What happens when good women fall for bad men
Two contemporary Irish novels portray how public perfection often masks what goes on behind closed doors, writes
IF there is one thing you can depend on contemporary fiction for — it is to reflect the concerns of modern women. One of the themes in Faith Hogan’s My Husband’s Wives (Aria €11.99) is domestic violence. When Paul Starr, Ireland’s leading cardiologist, dies in a car crash, he leaves behind not just one, but three widows. Older posh Evie, clever and beautiful painter Grace, and glamour model Annalise. Despite the fact that Paul is so well known, he has managed to dupe Grace and Annalise into thinking they were in valid marriages with him. At the time of his death, he has three children; teenage Delilah with Grace, and two small sons with Annalise. He has moved out with the latter and is in a car with a young pregnant Romanian woman, Kasia, when the fatal accident occurs. Is Kasia his latest love? Is the baby his?
If you approach My Husband’s Wives as a fairy story, then you may be able to read it with some enjoyment. All four women are nothing short of saints — when they find out that Paul has duped them all, they are only mildly shocked. Instead of being (rightly) angry, they instead moon about, missing him terribly and lamenting the passing of such a fine, loving man. Grace and Evie unite to organise Paul’s funeral “they both put Paul first — in life as in death”. The three ‘wives’ all rally around Kasia, and her pregnancy gives them all a focus (they’re all remarkably sanguine that she is possibly carrying his child).
Kasia lives in terror of her abusive ex-boyfriend Vasile. The three ‘wives’ are all full of righteous indignation about the way Vasile has treated poor Kasia — Vasile is physically abusive, controlling and coercive. Yet, amazingly, none of these supposedly intelligent women acknowledges that Paul, who kept his life compartmentalised and his offspring apart, was just as controlling and coercive as the two-dimensional Vasile. While Paul had moved on with his life, he ensured that the ‘wives’ didn’t. The story is told from the perspective of all four women but unfortunately the voices of the narrators all sound exactly the same. Predictably, the women all move forward towards both a collective and individual happy ending (like a good fairy tale generally does). There is a decent twist towards the end — one which I didn’t see coming but, unfortunately, it just entrenched my views about the late, lamentable Paul.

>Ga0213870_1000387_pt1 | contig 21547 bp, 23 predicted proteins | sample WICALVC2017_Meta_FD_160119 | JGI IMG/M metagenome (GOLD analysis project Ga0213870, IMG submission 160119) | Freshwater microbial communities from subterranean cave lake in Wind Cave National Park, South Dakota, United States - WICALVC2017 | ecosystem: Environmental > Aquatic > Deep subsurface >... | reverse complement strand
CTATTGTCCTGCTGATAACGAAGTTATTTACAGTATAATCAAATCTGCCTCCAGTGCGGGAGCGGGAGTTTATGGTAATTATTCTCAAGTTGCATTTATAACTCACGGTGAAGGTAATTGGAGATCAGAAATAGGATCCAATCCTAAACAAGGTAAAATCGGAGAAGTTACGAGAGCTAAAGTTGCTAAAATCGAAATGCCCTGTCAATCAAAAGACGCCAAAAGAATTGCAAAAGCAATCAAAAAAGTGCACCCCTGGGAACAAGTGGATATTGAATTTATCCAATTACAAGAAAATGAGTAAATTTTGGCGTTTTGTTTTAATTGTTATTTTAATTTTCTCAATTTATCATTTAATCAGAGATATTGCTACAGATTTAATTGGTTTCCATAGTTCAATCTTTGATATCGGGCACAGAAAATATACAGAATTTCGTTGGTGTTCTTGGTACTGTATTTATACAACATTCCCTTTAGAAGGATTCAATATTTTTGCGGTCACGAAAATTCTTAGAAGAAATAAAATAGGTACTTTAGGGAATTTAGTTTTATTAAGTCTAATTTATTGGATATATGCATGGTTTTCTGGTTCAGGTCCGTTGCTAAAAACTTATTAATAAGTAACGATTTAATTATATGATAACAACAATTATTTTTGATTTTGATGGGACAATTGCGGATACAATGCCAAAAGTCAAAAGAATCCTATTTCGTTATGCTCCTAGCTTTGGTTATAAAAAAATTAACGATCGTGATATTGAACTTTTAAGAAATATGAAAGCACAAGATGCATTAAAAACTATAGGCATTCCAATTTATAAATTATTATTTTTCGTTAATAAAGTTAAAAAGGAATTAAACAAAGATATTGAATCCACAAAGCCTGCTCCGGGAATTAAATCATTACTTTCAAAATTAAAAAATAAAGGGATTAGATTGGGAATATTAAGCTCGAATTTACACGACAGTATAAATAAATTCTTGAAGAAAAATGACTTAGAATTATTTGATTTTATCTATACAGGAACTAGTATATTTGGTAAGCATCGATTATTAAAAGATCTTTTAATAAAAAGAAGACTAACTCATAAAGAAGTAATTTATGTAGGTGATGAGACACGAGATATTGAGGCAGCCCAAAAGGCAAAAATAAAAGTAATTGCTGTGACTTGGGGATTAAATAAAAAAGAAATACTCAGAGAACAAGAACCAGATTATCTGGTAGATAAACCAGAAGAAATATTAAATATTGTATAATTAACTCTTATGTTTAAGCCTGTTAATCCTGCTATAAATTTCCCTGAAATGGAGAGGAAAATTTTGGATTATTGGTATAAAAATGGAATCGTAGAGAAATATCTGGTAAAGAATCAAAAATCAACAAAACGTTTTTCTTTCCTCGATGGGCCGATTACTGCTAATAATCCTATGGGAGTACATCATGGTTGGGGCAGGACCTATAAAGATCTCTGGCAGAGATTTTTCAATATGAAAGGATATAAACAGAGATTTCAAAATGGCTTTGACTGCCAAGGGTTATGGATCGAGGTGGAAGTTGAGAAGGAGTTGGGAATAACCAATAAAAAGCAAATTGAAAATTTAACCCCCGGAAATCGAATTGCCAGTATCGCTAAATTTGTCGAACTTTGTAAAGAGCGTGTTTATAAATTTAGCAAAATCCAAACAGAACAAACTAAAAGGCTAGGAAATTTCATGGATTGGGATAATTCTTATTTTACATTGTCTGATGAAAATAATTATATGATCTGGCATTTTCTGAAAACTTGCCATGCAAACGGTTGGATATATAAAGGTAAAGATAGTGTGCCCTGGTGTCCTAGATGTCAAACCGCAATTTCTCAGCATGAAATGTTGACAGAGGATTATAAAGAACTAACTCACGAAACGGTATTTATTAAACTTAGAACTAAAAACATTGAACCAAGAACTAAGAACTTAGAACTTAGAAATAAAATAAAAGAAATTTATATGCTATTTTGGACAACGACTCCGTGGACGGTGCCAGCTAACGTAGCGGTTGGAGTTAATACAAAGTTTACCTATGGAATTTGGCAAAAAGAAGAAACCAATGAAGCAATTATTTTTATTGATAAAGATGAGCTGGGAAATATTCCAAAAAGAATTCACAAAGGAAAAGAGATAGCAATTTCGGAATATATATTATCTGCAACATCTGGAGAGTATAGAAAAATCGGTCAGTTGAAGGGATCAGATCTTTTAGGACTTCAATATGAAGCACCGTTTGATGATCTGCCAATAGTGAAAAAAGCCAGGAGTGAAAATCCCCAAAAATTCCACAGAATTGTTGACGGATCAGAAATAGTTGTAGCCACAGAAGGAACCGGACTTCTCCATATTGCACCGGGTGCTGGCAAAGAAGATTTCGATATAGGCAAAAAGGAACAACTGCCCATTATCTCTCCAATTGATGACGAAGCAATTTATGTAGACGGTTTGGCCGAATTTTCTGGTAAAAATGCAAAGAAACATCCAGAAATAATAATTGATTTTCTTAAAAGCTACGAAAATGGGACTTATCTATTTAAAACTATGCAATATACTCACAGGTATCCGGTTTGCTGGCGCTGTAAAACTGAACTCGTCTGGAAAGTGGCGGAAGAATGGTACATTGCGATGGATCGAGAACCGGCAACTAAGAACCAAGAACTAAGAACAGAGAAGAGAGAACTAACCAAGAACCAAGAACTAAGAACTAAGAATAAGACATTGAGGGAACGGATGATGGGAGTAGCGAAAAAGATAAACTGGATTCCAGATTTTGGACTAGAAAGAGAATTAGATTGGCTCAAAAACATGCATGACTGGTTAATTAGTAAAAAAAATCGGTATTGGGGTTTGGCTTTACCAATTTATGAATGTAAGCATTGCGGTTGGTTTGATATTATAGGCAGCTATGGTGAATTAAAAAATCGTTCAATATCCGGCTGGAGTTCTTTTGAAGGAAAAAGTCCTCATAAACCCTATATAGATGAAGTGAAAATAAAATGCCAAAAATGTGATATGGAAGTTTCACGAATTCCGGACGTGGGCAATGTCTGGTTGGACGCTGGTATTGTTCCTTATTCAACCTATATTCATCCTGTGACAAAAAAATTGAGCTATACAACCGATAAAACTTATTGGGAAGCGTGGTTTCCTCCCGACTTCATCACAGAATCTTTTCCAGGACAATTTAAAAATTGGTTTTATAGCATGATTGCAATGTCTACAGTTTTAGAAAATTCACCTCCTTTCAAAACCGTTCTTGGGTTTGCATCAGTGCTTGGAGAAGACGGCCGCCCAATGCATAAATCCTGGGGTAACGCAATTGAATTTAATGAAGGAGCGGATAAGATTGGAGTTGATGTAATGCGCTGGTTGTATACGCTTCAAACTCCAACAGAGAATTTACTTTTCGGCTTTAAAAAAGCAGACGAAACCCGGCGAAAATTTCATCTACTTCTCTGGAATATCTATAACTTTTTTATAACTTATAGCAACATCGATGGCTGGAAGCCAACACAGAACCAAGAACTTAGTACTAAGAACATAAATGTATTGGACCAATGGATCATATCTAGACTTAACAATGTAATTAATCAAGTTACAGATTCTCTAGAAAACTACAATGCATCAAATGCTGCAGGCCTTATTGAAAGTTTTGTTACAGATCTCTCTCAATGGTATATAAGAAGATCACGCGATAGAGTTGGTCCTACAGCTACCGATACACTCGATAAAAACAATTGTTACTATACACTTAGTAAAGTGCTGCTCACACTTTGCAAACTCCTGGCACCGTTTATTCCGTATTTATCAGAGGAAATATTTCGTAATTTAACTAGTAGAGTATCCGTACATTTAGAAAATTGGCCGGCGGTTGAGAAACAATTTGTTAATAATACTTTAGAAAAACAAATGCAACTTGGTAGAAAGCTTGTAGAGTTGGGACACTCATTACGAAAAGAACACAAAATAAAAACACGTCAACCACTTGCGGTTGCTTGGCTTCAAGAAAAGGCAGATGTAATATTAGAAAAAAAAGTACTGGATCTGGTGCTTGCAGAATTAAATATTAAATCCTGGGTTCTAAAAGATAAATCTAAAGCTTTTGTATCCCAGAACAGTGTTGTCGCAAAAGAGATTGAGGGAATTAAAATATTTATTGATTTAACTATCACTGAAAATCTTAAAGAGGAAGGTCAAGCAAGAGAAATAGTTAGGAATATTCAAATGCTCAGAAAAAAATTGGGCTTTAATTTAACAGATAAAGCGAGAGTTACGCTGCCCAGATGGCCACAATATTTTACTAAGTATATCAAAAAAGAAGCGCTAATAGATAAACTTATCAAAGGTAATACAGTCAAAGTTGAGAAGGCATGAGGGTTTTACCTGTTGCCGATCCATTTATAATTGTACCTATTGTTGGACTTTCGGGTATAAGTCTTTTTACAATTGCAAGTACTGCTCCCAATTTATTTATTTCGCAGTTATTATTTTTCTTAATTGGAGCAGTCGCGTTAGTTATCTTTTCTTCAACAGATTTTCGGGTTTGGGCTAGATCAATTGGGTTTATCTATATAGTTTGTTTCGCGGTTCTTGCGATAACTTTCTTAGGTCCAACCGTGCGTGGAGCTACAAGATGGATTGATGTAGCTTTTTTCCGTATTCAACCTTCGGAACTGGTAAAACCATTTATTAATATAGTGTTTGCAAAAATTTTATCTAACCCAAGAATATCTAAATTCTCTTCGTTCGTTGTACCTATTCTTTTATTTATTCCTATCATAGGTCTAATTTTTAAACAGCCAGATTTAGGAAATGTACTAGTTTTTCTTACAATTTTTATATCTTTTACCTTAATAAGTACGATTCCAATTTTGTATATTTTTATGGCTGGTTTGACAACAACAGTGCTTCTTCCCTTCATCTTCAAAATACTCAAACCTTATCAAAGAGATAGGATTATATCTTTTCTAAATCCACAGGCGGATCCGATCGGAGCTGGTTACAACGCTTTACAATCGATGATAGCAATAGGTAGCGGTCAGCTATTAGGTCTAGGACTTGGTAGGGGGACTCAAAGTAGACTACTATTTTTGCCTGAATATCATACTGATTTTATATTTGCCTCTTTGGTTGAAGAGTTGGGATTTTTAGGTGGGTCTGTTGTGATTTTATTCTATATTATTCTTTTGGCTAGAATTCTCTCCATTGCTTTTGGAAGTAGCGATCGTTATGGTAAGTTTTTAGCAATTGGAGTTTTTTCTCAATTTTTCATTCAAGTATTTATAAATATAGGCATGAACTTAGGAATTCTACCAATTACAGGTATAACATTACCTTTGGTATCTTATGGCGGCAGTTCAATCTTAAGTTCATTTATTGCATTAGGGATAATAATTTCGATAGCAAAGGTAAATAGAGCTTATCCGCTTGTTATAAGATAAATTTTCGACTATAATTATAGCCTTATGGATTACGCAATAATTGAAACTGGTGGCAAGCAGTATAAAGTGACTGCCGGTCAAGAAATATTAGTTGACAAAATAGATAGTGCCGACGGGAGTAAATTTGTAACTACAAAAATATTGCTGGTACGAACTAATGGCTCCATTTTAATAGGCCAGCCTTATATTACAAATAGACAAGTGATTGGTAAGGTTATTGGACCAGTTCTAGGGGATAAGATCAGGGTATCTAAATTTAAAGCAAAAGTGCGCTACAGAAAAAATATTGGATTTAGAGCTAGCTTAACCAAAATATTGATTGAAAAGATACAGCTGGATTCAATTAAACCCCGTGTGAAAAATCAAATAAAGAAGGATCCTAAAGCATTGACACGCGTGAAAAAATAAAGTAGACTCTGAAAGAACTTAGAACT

By contrast, The Woman at 72 Derry Lane by Carmel Harrington (Harper Collins €11.99) gives a nuanced view of both the perpetrator and the victim of domestic violence. Stella has been married to perfectionist Matt for a year and he controls every aspect of her life, from finances to diet to internet access. No matter how hard Stella tries to meet Matt’s standards, she fails and pays the price by being severely beaten.
Grooming is a word usually associated with children but domestic tyrants also groom their victims, eroding their sense of self and self-esteem until they are rendered helpless. Harrington has obviously done her research and manages to portray the answer to that endless question from outsiders:“why does she stay?”
The couple live next door to Rea who suffers from agoraphobia so severe that she has to pay a neighbour’s child to bring her bins to the garden gate. Once Rea was happily married and had two children, but now she is utterly alone and spends her days having conversations with Siri.
Both Rea and Stella are trapped, as the latter says: “I don’t think we are that different. Our worlds are small. And we are both prisoners.” The two women form an unlikely friendship as Rea supports Stella in her secret plan to flee her abusive husband.
Despite the rather harrowing theme of intimate partner violence, The Woman at 72 Derry Lane is, at heart, a warm novel. As Rea says: “Love doesn’t hurt. Loving the wrong person does”.
‘My Husband’s Wives’ tells a story of duplicity and loss with a happy ending